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More than 50 years have passed since the gilt mansion of a former congressman nearly went to the dogs.

This fall, if Joe Affronte and his son, Michael, have their way, it will return to a more genteel life as a bed-and-breakfast lodge with a doorway into an opulent past.

Restoration of the Hamilton House, a mansion near the middle of Ripley that once was bequeathed to the care of animals, is nearing completion in what Affronte hopes will spur even more tourism and lodging development in this town in the westernmost corner of the state.

"This is my retirement," he joked amid the clutter of the remaining repair work.

The huge mansion on Route 20 was built in 1924-25 by Charles Mann Hamilton and his society wife, Bertha Lamberton Hamilton, around the core of a partially razed Victorian house that had been built by his father in 1879.

Hamilton was an assemblyman and state senator before serving in the U.S. House of Representatives from 1913 to 1917.

With a fortune drawn from oil fields in Kansas and Oklahoma, the Hamiltons indulged a taste for travel and a penchant for dogs. A house-sized kennel near the mansion featured balustraded stairways, enclosed bunks with mattresses, open sleeping porches, carpets, heat, lights and running water.

Their house was decorated lavishly in the oriental and Egyptian themes popular in the day, with imported carpets and furniture. An "Egyptian Powder Room," off the Great Hall, even featured a black and gold Tutankhamen-type throne concealing the, er, throne.

A 99-ton roof of tricolored, thick South American slate was supported by a hidden steel framework. The main staircase is a unique design that reverses direction at a mezzanine landing, then soars seemingly unsupported over the main entrance below.

The house also has a hidden staircase. Heavy mirrored panels rise silently from the floor to hide windows and French doors. In the huge library, almost all the book shelves are concealed behind expertly crafted and matched blond mahogany paneling from Brazil.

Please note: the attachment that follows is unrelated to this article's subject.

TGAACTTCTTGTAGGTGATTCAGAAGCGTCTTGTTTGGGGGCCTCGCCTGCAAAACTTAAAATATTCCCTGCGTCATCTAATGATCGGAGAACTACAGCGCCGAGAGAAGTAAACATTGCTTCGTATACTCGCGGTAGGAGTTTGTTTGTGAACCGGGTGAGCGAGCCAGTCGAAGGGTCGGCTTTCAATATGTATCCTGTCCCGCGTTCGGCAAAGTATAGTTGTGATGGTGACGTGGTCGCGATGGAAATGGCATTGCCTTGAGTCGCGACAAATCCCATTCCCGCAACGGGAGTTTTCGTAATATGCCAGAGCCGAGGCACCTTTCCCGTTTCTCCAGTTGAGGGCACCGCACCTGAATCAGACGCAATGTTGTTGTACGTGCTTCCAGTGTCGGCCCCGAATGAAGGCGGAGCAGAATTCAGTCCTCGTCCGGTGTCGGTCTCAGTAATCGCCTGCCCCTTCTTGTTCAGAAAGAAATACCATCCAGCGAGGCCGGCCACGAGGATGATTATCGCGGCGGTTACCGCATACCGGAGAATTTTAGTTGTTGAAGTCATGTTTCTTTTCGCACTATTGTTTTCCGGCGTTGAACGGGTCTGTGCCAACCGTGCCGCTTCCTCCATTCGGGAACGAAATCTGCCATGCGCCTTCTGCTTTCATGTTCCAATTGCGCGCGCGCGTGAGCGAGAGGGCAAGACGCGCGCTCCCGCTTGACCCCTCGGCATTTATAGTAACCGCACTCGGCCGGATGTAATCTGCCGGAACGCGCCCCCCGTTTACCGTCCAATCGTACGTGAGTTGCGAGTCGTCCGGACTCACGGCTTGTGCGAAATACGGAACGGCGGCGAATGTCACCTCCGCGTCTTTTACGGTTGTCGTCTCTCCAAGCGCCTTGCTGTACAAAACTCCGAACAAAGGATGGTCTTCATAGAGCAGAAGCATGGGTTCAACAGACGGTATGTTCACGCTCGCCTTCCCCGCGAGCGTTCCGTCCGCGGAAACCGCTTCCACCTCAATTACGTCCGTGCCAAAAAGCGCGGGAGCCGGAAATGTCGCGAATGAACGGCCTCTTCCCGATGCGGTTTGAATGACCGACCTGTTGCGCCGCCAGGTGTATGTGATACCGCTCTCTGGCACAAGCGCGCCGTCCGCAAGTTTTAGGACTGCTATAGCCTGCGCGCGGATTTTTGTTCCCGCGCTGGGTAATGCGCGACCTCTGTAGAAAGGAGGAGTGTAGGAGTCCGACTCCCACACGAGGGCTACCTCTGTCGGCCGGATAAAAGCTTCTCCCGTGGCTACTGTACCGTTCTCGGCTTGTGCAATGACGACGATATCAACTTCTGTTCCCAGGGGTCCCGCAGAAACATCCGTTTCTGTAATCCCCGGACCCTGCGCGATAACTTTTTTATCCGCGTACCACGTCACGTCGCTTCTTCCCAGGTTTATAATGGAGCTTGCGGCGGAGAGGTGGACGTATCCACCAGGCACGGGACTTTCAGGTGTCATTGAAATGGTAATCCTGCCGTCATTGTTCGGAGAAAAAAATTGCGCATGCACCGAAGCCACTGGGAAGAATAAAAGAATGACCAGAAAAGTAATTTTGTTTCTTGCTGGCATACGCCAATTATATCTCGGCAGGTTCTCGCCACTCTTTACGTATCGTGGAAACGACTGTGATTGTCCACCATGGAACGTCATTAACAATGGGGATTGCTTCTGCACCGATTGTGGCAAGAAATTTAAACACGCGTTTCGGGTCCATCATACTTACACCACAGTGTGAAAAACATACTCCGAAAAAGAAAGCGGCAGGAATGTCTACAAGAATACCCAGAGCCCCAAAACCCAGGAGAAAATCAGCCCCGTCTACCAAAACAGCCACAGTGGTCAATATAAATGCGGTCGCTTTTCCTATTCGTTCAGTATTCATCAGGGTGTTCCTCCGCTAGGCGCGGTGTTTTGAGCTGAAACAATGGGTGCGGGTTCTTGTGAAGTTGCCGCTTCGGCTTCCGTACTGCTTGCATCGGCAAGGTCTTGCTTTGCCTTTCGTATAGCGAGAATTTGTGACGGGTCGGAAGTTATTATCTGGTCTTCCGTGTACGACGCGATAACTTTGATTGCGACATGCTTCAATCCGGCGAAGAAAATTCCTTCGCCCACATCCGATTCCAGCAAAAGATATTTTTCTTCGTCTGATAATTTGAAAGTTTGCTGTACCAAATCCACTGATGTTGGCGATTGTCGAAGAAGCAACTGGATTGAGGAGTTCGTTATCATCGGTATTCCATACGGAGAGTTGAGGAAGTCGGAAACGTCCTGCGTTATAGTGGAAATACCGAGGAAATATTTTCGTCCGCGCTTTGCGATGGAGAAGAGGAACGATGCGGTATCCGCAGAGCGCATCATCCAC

"It's all sequenced," Affronte said, examining the grain patterns in the mahogany heartwood. "It all came from one tree -- you can follow it all around the room."

Delicate wall and ceiling paintings by artists from France grace the upstairs bedrooms.

But all of the movable furnishings are long gone. A major auction was held after Bertha Hamilton died in 1944, two years after her husband; after a series of owners and years as the town library, the house has suffered most recently from theft and vandalism in the months it stood vacant before Affronte's purchase in 1994.

Time also had taken a toll.

"The basic thing was to get the plumbing, electricity and heating back," Affronte said. "That took about seven months. Then we came in and redid a lot of the ceiling."

Now, with the help of consultant Katie Sullivan of Dolan Design Associates in Hamburg, the house is once again being furnished in Hamilton style.

The decor follows the many styles evident in surviving pictures of the Hamilton interiors.

Nearly every inch of wall space conceals a cabinet, closet or cupboard -- even down to baseboard panels that open to reveal space for bedroom slippers.

"Everywhere you look, there are places to put things," said Edward J. Patton, director of the Western New York Heritage Institute, during a house tour. "It's absolutely fascinating."

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